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The Reds Just Got A Little Bit Greener With New Sustainability Partner

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The next step in Liverpool’s “Reds Going Green” initiative is a partnership with Australian firm Iugis, which will process food waste at Anfield.

Southampton v Liverpool - Premier League Photo by Marc Atkins/Offside/Getty Images

A year and a half ago, Liverpool Football Club relaunched their “Reds Going Green” initiative to whatever the opposite of fanfare is. Tumbleweeds? Crickets?

Anyway, it happened. As someone who extensively studied Corporate Social Responsibility (CSR)—especially as it pertains to the environment and climate change—my ears perk up when I hear Liverpool are doing something along these lines. In the Venn diagram of my interests, it really hits the sweet spot.

And yet, I’m always slightly disappointed. Not in the actions the club does or does not take—actually, they seem to be doing better than your average corporate overlords in this regard—but the fact that their overall CSR policy is vague, ill-defined, and not terribly well publicized. If the major accusation leveled at environmental CSR is “greenwashing,” (i.e. making environmental accomplishments sound better than they actually are), Fenway Sports Group (FSG) and Liverpool seem to be doing the opposite.

As such, you could be forgiven for missing the news yesterday that Liverpool have a new corporate partnership with the Australian food waste management firm Iugis.

Admittedly, I’m not an expert on this technology, food waste, or this firm, but it seems to be a genuinely exciting development. According to the press release:

The club will use Iugis’ innovative food waste solution, recycling food waste by breaking it down into water.

As part of its Reds Go Green initiative to become more environmentally friendly, the club have installed Iugis’ innovative organic food digester machines at Anfield. These pioneering machines use microorganisms and oxygen to transform food waste into water on site, reducing the need for off-site transport and diverting it from landfill.

Now, it isn’t exactly “water” that will be produced. I wouldn’t recommend drinking it! But after digging around for a bit on the Iguis site, it seems that they’ve created a process wherein microorganisms act to create an “artificial stomach,” essentially digesting the organic substances into liquid waste, which can then be directly flushed into Anfield’s waste pipes, and on toward the city’s waste treatment facilities.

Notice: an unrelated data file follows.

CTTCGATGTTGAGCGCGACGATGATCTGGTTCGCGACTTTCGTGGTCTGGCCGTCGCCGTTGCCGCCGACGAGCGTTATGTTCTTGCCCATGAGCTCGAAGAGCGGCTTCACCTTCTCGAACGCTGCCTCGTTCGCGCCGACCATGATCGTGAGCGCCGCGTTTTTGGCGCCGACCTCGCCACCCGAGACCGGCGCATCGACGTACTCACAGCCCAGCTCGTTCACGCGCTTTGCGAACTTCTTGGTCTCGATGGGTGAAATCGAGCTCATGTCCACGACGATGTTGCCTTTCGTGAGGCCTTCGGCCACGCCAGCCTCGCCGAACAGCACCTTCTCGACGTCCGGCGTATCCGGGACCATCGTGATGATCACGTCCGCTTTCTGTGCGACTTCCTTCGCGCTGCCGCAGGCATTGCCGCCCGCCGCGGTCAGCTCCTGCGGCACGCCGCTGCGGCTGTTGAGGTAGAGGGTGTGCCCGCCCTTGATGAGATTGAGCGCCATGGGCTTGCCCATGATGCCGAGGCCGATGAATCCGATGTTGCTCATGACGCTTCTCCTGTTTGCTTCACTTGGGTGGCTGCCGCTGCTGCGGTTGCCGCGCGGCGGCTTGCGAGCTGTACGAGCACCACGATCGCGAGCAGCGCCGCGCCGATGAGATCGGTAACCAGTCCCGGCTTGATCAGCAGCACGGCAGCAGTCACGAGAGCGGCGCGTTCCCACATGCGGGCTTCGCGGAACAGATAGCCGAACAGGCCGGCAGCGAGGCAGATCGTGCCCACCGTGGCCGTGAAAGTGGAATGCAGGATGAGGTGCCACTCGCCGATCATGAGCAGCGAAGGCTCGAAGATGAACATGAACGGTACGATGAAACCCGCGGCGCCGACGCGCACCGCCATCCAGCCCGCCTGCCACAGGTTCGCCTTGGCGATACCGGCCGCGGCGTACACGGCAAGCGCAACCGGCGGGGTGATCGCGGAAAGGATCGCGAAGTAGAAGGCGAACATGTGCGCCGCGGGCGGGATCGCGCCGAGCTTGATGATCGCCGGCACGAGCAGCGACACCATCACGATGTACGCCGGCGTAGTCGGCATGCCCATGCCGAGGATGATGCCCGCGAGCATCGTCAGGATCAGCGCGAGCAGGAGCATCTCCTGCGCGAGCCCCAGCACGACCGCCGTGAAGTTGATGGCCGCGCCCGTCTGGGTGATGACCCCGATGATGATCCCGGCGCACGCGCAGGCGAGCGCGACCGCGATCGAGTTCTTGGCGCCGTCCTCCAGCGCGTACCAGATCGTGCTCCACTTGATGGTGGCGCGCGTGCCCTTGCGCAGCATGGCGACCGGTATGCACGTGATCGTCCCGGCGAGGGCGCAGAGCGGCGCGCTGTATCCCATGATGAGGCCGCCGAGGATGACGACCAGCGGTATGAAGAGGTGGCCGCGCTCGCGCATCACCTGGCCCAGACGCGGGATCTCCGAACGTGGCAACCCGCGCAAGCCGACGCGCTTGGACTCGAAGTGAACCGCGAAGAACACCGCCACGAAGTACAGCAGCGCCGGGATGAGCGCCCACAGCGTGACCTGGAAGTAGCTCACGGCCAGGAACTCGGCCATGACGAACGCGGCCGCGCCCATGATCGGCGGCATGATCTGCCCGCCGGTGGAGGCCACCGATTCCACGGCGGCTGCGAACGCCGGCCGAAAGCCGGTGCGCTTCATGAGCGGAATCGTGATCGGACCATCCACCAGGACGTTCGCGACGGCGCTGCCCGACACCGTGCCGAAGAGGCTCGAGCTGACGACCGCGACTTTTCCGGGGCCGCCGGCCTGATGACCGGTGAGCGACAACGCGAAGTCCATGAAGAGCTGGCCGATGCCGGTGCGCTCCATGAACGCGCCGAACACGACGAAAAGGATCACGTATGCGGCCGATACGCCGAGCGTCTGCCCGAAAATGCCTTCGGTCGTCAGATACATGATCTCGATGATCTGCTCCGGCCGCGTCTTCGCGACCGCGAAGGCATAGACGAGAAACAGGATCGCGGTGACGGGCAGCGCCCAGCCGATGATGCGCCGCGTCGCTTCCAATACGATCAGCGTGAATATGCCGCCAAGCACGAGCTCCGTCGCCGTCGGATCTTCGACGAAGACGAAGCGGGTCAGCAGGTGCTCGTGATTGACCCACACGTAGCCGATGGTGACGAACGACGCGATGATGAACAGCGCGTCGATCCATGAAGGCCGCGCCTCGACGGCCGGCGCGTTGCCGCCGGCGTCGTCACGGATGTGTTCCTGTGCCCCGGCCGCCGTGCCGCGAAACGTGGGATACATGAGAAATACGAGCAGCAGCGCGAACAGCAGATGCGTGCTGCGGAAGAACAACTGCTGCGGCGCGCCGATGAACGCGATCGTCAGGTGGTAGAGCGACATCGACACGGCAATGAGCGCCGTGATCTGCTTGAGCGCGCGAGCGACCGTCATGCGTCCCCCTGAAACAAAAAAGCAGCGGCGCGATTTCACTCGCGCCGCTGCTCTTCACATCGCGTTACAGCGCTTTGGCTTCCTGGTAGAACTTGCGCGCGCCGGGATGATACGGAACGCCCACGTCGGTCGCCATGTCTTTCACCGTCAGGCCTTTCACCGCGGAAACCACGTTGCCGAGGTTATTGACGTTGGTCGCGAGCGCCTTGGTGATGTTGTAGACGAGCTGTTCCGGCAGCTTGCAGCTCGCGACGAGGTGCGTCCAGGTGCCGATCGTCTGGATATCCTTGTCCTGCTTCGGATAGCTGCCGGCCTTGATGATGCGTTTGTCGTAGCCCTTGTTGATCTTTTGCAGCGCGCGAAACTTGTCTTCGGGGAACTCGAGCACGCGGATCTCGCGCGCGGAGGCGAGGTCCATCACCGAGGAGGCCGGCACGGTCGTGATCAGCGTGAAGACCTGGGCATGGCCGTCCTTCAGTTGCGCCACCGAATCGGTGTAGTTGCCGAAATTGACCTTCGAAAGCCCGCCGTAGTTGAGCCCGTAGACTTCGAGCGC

The problem of food waste is massive. It is estimated that the amount of food wasted worldwide is enough to feed a third of the population. Moreover, it contributes roughly 8% of annual greenhouse gas emissions, and is therefore a driver of climate change.

This solution greatly reduces the amount of untreatable food waste coming out of Anfield, cuts out the need for transportation to waste treatment facilities by truck, and the amount of waste that ultimately ends up in landfills.

In short, it does not reduce the total amount of food waste at Anfield, but it produces a better, more sustainable, more easily treated end product.

Liverpool’s managing director and chief commercial officer Billy Hogan says that this is part of a broader strategy to make the club more sustainable. Given this and other recent-ish initiatives, this seems to be the case.

“We’re committed to becoming more environmentally friendly and have made positive strides towards becoming a truly sustainable club,” Hogan said in the press release. “This partnership with Iugis is another step towards meeting this goal and will help us better manage our food waste.”

As I said, it seems like the club are on the right track. They could do more. We all could. But this appears to be a big step in the right direction.

However, going forward, I would really like to see an easy-to-access annual CSR report for FSG and Liverpool, one that outlines their strategies for lowering their carbon footprint, and highlights steps already taken. If they are serious about their CSR goals—not just environmental, but also labor, anti-corruption, and human rights—they need to be more transparent so they can be held accountable if and when they fall short of their goals.